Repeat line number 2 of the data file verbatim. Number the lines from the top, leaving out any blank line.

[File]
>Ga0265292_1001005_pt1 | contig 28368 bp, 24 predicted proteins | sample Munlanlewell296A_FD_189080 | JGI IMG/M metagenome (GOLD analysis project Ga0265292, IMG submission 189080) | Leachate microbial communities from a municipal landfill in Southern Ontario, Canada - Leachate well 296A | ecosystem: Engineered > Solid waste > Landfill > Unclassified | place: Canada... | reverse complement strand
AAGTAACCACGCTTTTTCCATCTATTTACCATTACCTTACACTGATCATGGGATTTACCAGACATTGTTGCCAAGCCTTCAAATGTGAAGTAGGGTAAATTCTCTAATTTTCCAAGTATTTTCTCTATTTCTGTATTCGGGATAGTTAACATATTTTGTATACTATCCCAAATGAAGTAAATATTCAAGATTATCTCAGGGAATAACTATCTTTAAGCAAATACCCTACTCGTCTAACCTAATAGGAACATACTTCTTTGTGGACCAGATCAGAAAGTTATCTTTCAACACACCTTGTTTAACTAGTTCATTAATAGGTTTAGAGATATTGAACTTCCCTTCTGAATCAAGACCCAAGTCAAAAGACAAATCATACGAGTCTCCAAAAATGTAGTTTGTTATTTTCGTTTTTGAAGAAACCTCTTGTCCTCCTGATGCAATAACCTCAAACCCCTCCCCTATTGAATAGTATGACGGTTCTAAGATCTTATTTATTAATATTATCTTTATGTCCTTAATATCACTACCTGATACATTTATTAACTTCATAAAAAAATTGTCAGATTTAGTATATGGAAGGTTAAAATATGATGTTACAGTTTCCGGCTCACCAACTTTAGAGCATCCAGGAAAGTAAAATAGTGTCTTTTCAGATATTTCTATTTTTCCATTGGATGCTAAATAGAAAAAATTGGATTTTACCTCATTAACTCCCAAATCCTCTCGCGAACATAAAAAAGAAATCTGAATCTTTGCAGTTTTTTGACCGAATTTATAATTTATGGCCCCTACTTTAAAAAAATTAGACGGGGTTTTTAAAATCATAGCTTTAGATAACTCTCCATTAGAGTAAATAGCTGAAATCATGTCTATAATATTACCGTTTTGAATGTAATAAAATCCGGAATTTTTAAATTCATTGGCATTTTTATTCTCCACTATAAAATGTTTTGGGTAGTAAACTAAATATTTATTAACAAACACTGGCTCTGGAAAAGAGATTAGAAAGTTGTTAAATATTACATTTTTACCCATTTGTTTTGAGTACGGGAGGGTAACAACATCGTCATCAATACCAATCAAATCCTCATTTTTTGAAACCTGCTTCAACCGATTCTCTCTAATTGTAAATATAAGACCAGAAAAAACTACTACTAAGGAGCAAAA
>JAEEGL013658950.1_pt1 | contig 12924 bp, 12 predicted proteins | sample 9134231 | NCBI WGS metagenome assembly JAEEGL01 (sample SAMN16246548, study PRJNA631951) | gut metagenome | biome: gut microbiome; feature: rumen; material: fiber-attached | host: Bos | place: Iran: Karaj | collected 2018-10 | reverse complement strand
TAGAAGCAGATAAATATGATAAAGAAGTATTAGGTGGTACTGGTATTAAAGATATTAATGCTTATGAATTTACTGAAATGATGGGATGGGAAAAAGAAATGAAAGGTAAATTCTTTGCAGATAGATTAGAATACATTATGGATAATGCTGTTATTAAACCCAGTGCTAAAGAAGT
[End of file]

AAGTAACCACGCTTTTTCCATCTATTTACCATTACCTTACACTGATCATGGGATTTACCAGACATTGTTGCCAAGCCTTCAAATGTGAAGTAGGGTAAATTCTCTAATTTTCCAAGTATTTTCTCTATTTCTGTATTCGGGATAGTTAACATATTTTGTATACTATCCCAAATGAAGTAAATATTCAAGATTATCTCAGGGAATAACTATCTTTAAGCAAATACCCTACTCGTCTAACCTAATAGGAACATACTTCTTTGTGGACCAGATCAGAAAGTTATCTTTCAACACACCTTGTTTAACTAGTTCATTAATAGGTTTAGAGATATTGAACTTCCCTTCTGAATCAAGACCCAAGTCAAAAGACAAATCATACGAGTCTCCAAAAATGTAGTTTGTTATTTTCGTTTTTGAAGAAACCTCTTGTCCTCCTGATGCAATAACCTCAAACCCCTCCCCTATTGAATAGTATGACGGTTCTAAGATCTTATTTATTAATATTATCTTTATGTCCTTAATATCACTACCTGATACATTTATTAACTTCATAAAAAAATTGTCAGATTTAGTATATGGAAGGTTAAAATATGATGTTACAGTTTCCGGCTCACCAACTTTAGAGCATCCAGGAAAGTAAAATAGTGTCTTTTCAGATATTTCTATTTTTCCATTGGATGCTAAATAGAAAAAATTGGATTTTACCTCATTAACTCCCAAATCCTCTCGCGAACATAAAAAAGAAATCTGAATCTTTGCAGTTTTTTGACCGAATTTATAATTTATGGCCCCTACTTTAAAAAAATTAGACGGGGTTTTTAAAATCATAGCTTTAGATAACTCTCCATTAGAGTAAATAGCTGAAATCATGTCTATAATATTACCGTTTTGAATGTAATAAAATCCGGAATTTTTAAATTCATTGGCATTTTTATTCTCCACTATAAAATGTTTTGGGTAGTAAACTAAATATTTATTAACAAACACTGGCTCTGGAAAAGAGATTAGAAAGTTGTTAAATATTACATTTTTACCCATTTGTTTTGAGTACGGGAGGGTAACAACATCGTCATCAATACCAATCAAATCCTCATTTTTTGAAACCTGCTTCAACCGATTCTCTCTAATTGTAAATATAAGACCAGAAAAAACTACTACTAAGGAGCAAAA